With Darwin this conception of nature as Nature is thoroughly abandoned. There is no way things are supposed to be, there is only the way things are and the way things are becoming. Species are no longer norms measuring the degree to which an individual entity approximates or deviates from that ideal form. To be sure, in a Darwinian universe there are regularities shared by members of a population in a “species”, but these regularities are no longer norms defining what these members ought to be. Rather, they are concentrations of similarities in a population not unlike a piece of land that happens to have a particularly high concentration of granite. Those individuals that depart from these similarities are no longer monsters, deviants, freaks, or “abominations of nature”, but are rather just different entities. Here the term “Nature” can no longer be used as a cudgel to beat those entities that fail to live up to a norm. Norms in nature are just statistical probabilities in a population, nothing more.

It’s notable that this point applies equally to much environmental thought. Often it seems that environmentalists are evoking the old theological and teleological conception of Nature when they decry technology, changes in ecosystems such as the appearance of zebra mussels in the Great Lakes, genetic modifications of various plants and animals, etc. All too often such arguments are premised on the illicit ontological argument that nature is supposed to be some way. The point is not that we shouldn’t prefer assemblages to be one way rather than another way, that we shouldn’t prefer certain ecosystems to be preserved, that we shouldn’t recognize that the destruction of these ecosystems might very well mean our own destruction. These judgments are perfectly legitimate. But such judgments are grounded in our preferences and values, not some teologically governed and designed Nature with a capital “n”. Nature is indifferent. There is simply how things are and how they become.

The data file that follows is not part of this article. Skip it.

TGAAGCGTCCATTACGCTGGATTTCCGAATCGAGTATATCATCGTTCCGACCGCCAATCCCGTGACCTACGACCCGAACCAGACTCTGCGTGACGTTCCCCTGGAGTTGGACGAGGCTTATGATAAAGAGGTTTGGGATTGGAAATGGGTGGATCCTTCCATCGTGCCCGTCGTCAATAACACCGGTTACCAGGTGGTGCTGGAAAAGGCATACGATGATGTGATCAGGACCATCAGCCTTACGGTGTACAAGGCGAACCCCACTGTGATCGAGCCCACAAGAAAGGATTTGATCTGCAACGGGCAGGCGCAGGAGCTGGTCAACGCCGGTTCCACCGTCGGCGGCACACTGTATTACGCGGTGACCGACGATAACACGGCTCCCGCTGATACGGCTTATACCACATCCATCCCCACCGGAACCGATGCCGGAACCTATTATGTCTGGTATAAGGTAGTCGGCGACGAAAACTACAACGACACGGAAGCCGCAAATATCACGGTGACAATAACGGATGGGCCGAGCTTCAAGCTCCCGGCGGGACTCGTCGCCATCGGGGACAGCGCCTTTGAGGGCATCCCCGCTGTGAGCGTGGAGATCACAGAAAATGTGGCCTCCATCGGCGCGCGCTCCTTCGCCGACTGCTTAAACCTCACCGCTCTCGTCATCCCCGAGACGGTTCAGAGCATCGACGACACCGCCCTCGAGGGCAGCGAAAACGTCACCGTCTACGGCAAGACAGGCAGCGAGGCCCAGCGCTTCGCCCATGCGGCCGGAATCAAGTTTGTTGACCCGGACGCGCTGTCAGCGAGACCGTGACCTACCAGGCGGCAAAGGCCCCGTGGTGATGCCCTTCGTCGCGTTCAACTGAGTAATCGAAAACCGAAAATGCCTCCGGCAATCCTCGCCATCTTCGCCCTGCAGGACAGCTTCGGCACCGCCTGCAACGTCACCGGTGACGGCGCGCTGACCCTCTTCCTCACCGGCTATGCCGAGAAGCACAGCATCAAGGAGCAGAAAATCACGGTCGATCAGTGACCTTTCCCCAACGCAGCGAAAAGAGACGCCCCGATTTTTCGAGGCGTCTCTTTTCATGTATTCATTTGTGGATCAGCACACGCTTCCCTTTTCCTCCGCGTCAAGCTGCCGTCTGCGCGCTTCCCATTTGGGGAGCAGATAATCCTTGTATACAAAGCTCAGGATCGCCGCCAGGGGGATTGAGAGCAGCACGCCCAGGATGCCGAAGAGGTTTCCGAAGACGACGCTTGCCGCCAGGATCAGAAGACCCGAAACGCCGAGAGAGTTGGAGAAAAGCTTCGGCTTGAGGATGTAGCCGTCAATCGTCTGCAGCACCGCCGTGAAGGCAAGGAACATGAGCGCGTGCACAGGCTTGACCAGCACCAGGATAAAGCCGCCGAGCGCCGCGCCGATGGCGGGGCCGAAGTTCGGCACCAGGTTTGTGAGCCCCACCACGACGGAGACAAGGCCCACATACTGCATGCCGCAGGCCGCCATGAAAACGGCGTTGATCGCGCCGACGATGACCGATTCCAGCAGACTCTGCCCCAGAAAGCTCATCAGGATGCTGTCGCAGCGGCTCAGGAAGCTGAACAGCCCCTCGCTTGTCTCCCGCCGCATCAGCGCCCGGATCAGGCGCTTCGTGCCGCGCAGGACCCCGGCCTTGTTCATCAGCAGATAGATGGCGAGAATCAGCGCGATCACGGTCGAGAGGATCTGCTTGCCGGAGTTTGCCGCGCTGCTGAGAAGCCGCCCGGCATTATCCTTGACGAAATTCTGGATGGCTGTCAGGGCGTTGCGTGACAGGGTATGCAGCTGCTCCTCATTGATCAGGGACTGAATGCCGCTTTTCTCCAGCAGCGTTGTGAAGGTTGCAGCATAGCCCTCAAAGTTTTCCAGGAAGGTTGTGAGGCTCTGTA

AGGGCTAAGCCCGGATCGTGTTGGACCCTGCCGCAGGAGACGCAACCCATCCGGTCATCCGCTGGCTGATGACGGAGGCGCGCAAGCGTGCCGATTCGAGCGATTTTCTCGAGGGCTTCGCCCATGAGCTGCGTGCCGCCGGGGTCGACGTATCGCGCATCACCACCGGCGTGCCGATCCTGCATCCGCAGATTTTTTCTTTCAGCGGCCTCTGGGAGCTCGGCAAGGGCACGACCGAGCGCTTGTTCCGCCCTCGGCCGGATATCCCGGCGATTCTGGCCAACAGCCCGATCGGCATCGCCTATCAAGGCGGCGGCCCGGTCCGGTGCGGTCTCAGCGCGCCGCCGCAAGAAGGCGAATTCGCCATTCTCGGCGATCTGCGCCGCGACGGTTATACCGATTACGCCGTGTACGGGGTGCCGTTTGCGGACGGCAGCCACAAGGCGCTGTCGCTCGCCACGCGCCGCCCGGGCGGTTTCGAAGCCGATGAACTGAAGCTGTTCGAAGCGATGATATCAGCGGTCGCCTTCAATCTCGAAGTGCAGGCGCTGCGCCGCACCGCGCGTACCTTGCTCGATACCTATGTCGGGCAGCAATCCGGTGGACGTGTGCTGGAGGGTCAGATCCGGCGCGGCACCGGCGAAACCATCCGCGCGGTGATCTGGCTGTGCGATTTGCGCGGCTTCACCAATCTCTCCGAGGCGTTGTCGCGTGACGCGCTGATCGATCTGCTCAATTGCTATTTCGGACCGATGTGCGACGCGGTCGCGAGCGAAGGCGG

Moreover, the collapse of teleology also signifies the collapse of the Nature/Culture divide. The collapse of the Nature/Culture divide does not signify that all is Culture, but rather that all is nature, including culture. There is only nature and nothing else. Where species as eternally existing forms have been abandoned, where every “species” is the result of a fabrication, invention, becoming, or genesis, the distinction between Nature and Culture can no longer be sustained. In the old framework Culture was understood as that which was artificially fabricated while Nature was understood as the unfabricated, the original, that which arises from itself. Yet Darwin teaches us that all “natural” organisms are fabricated. Within this framework, the only difference between a cane toad and a cell phone is duration it required for each respective “type” to be fabricated. In the grand scheme of things, cell phones were invented in a fairly short duration. Cane toads took thousands and millions of years to be invented. But they were both invented. It is only a teleological and temporal prejudice that would treat the cell phone as somehow artificial while treating the cane toad as somehow authentic. If, by artificial, we mean “fabricated”, one of Darwin’s central revolutions was to declare that all organisms are artificial. As Deleuze puts it, Darwin showed us that all organisms are simulacra; which is to say that all organisms are copies without originals.